In his chambers, he had thought for a long time. In weighing all the options before him, he had come to a surprising conclusion.
Fighting would bring disaster. So would surrender. The best option was to do nothing, and wait until their enemies were consumed by their own fire.
But this conclusion had taken days, weeks of deliberation and weighing of alternatives. The king was waiting. He could not say that he had taken all this time, to merely present a result that did…nothing.
We must wage war, he announced.
The day falls at the end of May or early June, at the start of every summer, when the warm air collides with the cool.
On this day, the wind blows ferociously, tufting the clouds and bending the trees until they bow. It is a long, constant wind, with a beginning somewhere in the countries beyond, bringing leavened scents of flowers that do not exist here.
It is a festival day when you set fires in the lull of the wind, and then watch as it starts again, sweeping the fire sideways. Everything that is thrown into the fire leaves too, ash swept far, far away from here. We do not know where the wind ends.
It is a day of clairvoyance and clarity, when the sky is empty and you can see as far as the mountains in the distance, and the gleam of towns at their foothills.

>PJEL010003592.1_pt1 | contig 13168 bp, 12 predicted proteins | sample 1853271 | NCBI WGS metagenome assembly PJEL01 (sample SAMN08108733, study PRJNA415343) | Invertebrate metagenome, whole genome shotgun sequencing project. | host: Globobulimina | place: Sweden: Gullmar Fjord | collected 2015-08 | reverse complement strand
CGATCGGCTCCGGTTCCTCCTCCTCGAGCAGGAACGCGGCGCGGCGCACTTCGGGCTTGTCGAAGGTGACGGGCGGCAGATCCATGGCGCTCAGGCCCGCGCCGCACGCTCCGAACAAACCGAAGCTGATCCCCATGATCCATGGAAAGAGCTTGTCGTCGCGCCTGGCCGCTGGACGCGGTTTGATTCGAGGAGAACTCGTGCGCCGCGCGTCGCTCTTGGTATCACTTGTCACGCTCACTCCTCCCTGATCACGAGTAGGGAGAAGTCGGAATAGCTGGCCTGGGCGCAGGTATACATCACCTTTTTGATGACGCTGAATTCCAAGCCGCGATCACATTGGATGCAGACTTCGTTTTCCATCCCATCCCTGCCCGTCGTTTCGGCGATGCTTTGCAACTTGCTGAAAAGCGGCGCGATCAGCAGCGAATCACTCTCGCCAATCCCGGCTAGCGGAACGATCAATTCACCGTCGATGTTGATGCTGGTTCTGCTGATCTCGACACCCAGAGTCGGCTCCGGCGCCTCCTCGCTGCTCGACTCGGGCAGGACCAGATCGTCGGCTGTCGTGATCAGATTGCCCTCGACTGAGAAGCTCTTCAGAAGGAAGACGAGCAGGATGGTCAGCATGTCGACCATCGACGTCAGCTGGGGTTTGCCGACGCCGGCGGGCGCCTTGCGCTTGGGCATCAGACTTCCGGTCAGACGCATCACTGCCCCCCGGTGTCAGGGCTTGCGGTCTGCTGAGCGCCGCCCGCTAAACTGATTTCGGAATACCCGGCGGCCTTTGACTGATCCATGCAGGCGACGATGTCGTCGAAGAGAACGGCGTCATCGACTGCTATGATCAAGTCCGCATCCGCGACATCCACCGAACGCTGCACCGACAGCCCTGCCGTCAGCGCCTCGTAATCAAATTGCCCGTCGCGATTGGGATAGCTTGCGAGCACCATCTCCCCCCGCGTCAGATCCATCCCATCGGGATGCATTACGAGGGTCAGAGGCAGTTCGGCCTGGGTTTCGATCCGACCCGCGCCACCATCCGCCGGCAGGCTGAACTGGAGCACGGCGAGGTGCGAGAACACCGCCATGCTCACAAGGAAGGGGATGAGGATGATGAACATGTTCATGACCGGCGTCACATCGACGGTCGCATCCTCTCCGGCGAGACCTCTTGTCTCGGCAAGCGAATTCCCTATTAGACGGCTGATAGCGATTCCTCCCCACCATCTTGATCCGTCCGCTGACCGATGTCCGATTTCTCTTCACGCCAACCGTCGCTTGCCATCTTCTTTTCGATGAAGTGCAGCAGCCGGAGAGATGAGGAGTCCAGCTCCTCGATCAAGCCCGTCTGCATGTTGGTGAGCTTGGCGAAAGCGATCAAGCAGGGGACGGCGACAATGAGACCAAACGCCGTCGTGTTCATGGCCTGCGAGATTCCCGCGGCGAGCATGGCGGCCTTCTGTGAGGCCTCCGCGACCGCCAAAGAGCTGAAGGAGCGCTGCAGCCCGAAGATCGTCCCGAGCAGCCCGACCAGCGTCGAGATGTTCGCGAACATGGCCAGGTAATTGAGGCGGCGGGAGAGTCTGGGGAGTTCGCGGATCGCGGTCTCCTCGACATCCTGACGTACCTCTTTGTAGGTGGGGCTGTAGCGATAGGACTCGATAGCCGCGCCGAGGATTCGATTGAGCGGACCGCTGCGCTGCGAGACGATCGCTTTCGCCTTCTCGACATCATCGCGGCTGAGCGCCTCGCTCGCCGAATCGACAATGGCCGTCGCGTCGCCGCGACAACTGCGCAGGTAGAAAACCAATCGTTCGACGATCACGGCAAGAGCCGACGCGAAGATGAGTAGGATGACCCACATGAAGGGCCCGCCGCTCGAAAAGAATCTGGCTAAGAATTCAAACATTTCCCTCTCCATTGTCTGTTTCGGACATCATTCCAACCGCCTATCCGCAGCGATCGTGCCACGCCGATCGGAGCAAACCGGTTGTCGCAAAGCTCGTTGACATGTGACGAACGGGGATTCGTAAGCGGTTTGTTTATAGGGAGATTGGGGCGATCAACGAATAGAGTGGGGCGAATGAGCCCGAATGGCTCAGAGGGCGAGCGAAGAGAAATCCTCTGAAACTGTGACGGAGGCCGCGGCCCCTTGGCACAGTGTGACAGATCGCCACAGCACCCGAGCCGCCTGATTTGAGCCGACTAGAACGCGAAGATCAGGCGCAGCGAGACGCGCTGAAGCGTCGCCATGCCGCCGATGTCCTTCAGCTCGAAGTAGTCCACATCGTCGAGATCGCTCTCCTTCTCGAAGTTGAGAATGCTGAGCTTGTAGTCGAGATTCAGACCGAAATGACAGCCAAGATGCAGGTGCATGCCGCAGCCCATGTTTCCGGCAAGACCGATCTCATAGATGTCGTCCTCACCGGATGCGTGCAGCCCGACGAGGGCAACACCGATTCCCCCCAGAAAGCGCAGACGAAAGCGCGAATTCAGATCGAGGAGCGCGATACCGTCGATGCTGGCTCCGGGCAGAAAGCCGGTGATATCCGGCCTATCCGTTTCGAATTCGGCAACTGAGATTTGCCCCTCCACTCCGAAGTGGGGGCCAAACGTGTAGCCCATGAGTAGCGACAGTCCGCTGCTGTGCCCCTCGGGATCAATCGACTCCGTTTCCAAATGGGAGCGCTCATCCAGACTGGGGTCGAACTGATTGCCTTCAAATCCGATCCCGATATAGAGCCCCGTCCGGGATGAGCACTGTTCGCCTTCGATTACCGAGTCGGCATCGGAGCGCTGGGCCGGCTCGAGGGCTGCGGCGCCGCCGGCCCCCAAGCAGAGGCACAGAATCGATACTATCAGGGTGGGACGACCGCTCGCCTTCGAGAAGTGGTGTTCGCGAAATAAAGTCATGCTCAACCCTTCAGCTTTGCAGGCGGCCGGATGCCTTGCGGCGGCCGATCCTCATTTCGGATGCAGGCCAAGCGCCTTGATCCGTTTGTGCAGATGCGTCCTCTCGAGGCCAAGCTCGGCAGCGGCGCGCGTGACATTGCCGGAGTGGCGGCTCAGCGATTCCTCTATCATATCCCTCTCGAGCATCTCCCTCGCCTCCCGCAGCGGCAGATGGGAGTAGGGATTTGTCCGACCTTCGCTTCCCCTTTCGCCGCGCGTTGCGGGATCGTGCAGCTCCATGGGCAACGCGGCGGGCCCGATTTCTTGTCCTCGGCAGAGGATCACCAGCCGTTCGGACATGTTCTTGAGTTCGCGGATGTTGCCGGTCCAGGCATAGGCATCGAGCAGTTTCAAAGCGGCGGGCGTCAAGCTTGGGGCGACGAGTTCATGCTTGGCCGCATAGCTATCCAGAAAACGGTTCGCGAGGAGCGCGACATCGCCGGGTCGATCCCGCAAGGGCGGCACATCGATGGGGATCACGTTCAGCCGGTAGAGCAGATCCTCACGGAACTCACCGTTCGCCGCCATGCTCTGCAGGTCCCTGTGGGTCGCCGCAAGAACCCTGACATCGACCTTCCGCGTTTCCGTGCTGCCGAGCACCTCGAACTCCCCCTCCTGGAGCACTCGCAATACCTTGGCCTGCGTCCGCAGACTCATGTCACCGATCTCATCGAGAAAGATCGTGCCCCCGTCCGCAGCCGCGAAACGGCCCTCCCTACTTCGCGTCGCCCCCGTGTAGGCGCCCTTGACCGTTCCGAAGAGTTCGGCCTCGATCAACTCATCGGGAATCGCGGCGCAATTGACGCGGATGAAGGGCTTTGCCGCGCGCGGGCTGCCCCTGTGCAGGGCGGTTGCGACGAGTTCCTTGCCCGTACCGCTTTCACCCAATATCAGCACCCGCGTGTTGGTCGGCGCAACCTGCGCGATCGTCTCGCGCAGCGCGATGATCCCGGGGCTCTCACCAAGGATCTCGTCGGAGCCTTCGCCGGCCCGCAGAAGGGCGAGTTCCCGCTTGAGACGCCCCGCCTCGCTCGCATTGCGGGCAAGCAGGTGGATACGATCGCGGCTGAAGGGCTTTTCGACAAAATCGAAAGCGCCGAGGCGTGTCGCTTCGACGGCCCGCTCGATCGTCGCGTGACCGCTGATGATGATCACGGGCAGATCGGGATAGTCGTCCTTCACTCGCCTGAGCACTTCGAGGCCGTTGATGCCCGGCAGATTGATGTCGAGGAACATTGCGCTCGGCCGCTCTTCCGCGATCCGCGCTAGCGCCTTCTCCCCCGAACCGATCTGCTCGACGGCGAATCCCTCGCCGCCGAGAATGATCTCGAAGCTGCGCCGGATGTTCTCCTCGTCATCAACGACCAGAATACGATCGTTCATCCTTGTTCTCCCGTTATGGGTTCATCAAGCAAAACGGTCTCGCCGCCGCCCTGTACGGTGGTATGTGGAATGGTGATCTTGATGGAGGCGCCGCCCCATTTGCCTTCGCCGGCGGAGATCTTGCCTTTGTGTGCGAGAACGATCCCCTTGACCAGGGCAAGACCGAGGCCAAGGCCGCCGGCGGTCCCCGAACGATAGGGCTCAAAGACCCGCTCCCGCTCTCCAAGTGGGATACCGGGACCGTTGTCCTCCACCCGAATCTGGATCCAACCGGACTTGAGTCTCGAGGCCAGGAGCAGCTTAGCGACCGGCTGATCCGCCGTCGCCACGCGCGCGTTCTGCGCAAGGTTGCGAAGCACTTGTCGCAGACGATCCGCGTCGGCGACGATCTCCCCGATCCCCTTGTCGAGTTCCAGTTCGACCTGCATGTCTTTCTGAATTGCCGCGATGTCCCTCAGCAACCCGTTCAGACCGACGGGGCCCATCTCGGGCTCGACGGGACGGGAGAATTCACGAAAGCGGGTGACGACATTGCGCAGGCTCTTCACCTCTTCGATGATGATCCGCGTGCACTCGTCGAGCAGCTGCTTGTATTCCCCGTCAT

It is a day to take your old memories, the ones that are useless and stifle you, and release them to the wind – so that you can finally, finally forget.
Why do I not grow? These leaves stay small and brittle. They do not flair outwards like yours. My bark is still soft, my branches are few.
Ah, said the old tree as it bent over the sapling. Its leaves bristled against the young tree’s bark.
What you describe is not growth.
This is how you really grow. In secret, discontent, discomfort, in ways that you don’t always want to. You grow when your tendrils grow sore and strained, your young shoots get scorched in the sun. You grow under the surface, in the cold, dark, wetness. You will compete with the others for space, you will be assailed by owls and rodents.
You do not grow while thinking about growth. You look back after a long life and notice it.
These leaves? Do not envy them, for they reach their largest and brightest just before their death.
This is what the old tree said to the young sapling before it fell.
On this day years ago he stepped on the stage, armor burnished and gleaming, veins coursing with power.
He felt immortal with youth, he did not feel the weight of the armor.
He crushed his opponent, and threw off his horse. He remembers the crowd gasping at his strength, it is all seared into his brain.
For years afterwards, he has returned to this moment. Every day he reassures himself that he is still the people’s champion.
He looks at the younger knights with a critical eye, judging that their strength is lacking, that they are slow or small. Any battles he has had with them are in his mind, pitting his former self against them.
In so remembering, he has forgotten time. They still cheer his name, remembering him as the knight of old.
No one knows how much time has worn the sinews of his muscles, how it has made him bent and flaccid, with slight aches in his feet and knees in the morning.
See them cheer him on, as he enters the joust, about to ride to his death.